A Chinese Co-Prosperity Sphere?
A Resurgent China confronts Japan.
12:00 AM, Mar 22, 2007 • By ERNEST W. LEFEVER
IN 1937, while Hitler was tightening his grip on Germany and Stalin was killing "unreliable" Russian generals, Emperor Hirohito invaded China and massacred over 200,000 civilians in the Nationalist capital of Nanking. This was the brutal prelude to Japan's far-flung co-prosperity sphere in Asia that was finally crushed in 1945 with the bombing of Hiroshima and Nagasaki.
That was 62 years ago. History rarely repeats itself precisely, but sometimes, as if the Fates seeks retribution, the tables are turned. Today there are ominous signs that an increasingly rich and powerful China may be contemplating its own co-prosperity sphere.
Recent news from China is not reassuring. In early March, Beijing announced a 17.8 percent increase in its military spending, this after 15 years of double-digit increases. Add to this the troubling and still unresolved crisis over Pyongyang's nuclear arms program. Some experts, including John R. Bolton, who has had experience negotiating with North Korea, believe that Kim Jong-Il has more surprises up his sleeve if the U.S.-six-nation agreement breaks down.
Even before its recent announcement, Beijing was rapidly building a massive nuclear arsenal, including ICBMs, nuclear-armed submarines, and the capacity to destroy U.S. military satellites.
It was also testing the waters in the Pacific. Last October 27th, a Chinese diesel-powered attack sub armed with cruise missiles surfaced five miles from the USS Kitty Hawk, a vessel in a U.S. aircraft carrier group patrolling near Japan. Later, China said it was a "chance encounter" and it had no intention of harming the Kitty Hawk. But Beijing rejected a U.S.-proposed agreement to prevent such provocative incidents.
Noting even more ominous signals from Beijing, including the January 11 test of an anti-satellite weapon, the United States suspended joint space talks with China. Concurrently, the Pentagon stepped up its contingency plans for attacking North Korea's Yongbyon plutonium-processing facility.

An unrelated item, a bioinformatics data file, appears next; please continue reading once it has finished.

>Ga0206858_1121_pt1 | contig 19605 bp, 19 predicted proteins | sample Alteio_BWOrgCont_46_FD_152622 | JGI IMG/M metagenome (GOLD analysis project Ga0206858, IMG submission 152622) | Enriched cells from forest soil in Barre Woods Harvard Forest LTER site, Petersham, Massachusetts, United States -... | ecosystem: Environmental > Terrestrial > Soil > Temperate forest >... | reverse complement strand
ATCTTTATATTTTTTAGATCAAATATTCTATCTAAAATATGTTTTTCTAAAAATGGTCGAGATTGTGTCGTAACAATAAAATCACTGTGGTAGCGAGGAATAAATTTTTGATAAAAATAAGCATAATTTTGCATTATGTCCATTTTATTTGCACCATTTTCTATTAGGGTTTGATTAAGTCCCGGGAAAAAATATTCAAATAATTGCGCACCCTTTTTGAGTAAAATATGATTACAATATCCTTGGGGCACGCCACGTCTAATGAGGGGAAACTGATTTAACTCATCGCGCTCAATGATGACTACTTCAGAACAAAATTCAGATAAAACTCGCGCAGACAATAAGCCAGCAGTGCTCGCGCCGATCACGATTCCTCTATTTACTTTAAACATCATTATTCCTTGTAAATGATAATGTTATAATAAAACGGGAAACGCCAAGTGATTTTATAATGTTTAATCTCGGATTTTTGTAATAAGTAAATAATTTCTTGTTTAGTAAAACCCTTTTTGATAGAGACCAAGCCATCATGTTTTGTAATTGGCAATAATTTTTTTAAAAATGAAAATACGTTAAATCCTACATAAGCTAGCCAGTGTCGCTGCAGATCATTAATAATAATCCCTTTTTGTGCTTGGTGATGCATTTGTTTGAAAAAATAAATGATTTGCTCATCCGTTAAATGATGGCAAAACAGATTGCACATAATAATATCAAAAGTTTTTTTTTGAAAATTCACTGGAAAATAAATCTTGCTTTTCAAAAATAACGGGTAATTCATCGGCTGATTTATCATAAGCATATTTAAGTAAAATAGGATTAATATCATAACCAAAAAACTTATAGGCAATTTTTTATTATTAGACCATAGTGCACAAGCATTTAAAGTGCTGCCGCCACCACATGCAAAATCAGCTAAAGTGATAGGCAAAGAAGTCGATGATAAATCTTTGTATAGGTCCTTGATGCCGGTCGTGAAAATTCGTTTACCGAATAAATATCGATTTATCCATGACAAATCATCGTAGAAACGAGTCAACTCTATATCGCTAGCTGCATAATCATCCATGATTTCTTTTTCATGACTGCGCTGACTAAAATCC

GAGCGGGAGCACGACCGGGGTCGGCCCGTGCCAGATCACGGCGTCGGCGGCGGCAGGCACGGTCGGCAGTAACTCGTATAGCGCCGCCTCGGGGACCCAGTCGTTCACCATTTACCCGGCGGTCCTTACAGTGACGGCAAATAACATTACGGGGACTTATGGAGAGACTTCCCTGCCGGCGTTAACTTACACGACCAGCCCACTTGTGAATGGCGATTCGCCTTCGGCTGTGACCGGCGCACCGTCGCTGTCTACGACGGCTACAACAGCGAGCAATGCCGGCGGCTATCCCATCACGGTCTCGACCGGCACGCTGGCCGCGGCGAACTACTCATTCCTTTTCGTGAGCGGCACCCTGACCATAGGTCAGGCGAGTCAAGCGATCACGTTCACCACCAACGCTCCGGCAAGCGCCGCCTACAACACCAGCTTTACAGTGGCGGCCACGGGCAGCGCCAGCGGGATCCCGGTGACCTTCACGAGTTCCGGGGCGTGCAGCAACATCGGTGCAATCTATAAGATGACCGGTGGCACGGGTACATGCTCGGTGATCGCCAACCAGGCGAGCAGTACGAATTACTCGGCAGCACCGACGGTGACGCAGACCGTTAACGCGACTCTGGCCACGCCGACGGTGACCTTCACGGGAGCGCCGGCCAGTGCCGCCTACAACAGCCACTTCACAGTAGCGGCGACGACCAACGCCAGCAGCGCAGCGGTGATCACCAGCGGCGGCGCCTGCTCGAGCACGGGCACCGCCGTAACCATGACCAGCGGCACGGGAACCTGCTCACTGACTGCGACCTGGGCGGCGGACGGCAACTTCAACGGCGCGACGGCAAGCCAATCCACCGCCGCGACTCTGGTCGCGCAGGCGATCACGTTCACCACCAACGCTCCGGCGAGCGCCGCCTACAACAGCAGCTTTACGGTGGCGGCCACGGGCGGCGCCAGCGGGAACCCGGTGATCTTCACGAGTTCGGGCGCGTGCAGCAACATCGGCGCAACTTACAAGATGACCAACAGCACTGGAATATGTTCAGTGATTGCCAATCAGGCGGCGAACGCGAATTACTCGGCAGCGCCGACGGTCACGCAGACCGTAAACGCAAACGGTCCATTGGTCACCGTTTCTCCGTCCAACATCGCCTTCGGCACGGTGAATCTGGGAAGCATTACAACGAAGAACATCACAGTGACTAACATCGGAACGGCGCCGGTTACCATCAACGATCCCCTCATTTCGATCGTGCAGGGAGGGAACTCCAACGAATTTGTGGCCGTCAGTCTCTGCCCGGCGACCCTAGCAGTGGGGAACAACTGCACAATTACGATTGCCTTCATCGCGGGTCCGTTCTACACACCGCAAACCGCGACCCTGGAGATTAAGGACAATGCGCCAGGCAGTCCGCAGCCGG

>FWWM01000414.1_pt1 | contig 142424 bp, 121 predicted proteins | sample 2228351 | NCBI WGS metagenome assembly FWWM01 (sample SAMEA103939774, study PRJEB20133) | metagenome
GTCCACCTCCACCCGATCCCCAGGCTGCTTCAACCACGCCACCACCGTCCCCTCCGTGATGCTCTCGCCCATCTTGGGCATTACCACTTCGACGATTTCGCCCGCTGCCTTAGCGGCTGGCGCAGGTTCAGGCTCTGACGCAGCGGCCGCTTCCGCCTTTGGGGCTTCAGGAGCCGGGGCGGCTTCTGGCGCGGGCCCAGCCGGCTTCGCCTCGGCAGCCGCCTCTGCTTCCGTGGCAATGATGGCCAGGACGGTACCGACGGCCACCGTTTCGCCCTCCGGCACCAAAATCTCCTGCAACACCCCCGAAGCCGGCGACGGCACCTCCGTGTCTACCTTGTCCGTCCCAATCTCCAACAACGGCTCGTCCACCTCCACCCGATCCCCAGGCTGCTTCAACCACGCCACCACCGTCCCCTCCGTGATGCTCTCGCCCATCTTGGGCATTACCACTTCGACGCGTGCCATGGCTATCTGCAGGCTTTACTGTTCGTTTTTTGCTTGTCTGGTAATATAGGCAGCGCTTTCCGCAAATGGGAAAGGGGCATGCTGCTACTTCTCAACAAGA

From the early post World War II years, China has been the patron and protector of the secretive and bellicose North Korean regime, but there are signs that Beijing does not trust Pyongyang with nuclear weapons. This is not necessarily good news. Beijing may simply want to have a monopoly on "communist" nukes and missiles in the region.
If one adds to the developments in China the unpredictability of Russia as a nuclear power, the United States is the only reliable nuclear power with a presence in the North Pacific. It has been said that nuclear weapons are morally neutral. They are, but those who possess them are neither morally neutral nor equally responsible.
Granting that the United States is the only reliable nuclear power in the Pacific, one can argue that two responsible nuclear states would have a more stabilizing impact in the region than the two less predictable nuclear powers--China or Russia. Thus a nuclear Japan might help balance a nuclear China, deter Chinese imperial designs, and enhance regional stability.
There are other reasons why Japan should bear a greater share of the burden. Developments there may not be as dramatic as those in Beijing and Pyongyang, but Tokyo's behavior over the past several years suggest a restlessness with Article 9 of Japan's constitution that prohibits a full-fledged defense establishment. Early this year, Prime Minister Shinzo Abe of Japan's Liberal Democratic party changed the name of the country's Defense Agency to the Ministry of Defense to demonstrate "both domestically and internationally the maturity of Japanese democracy." He also wants to amend Article 9, even though it has not prevented Japan from sending troops to international peacekeeping operations or contributing $13 billion to support the American-led Gulf war to liberate Kuwait in 1991.
To defend Japan and South Korea, the United States deploys some 66,000 ground and air forces and substantial naval assets in the region, mainly in Japan and South Korea. But America is decreasing its forces. It recently announced a decision to relocate 8,000 U.S. Marines from Okinawa to Guam, a move supported by Abe, who agreed to share the $15 billion cost.
Moving to its defense budget, Japan is not carrying its full military burden. As the world's second richest nation, its GDP is twice that of China's, but Japan spends far less on defense. As of 2006, Tokyo's annual military budget was 1 percent of its GDP, or $44.32 billion. China's military budget was 4.3 percent of its GDP, or $81.48 billion. If Japan spent the same percentage of its GDP on its military as China, Tokyo's defense budget would exceed $200 billion. The U.S. with a GDP of $4.66 trillion, spends $518.1 billion on defense, or 4.06 percent compared to Japan's 1 percent.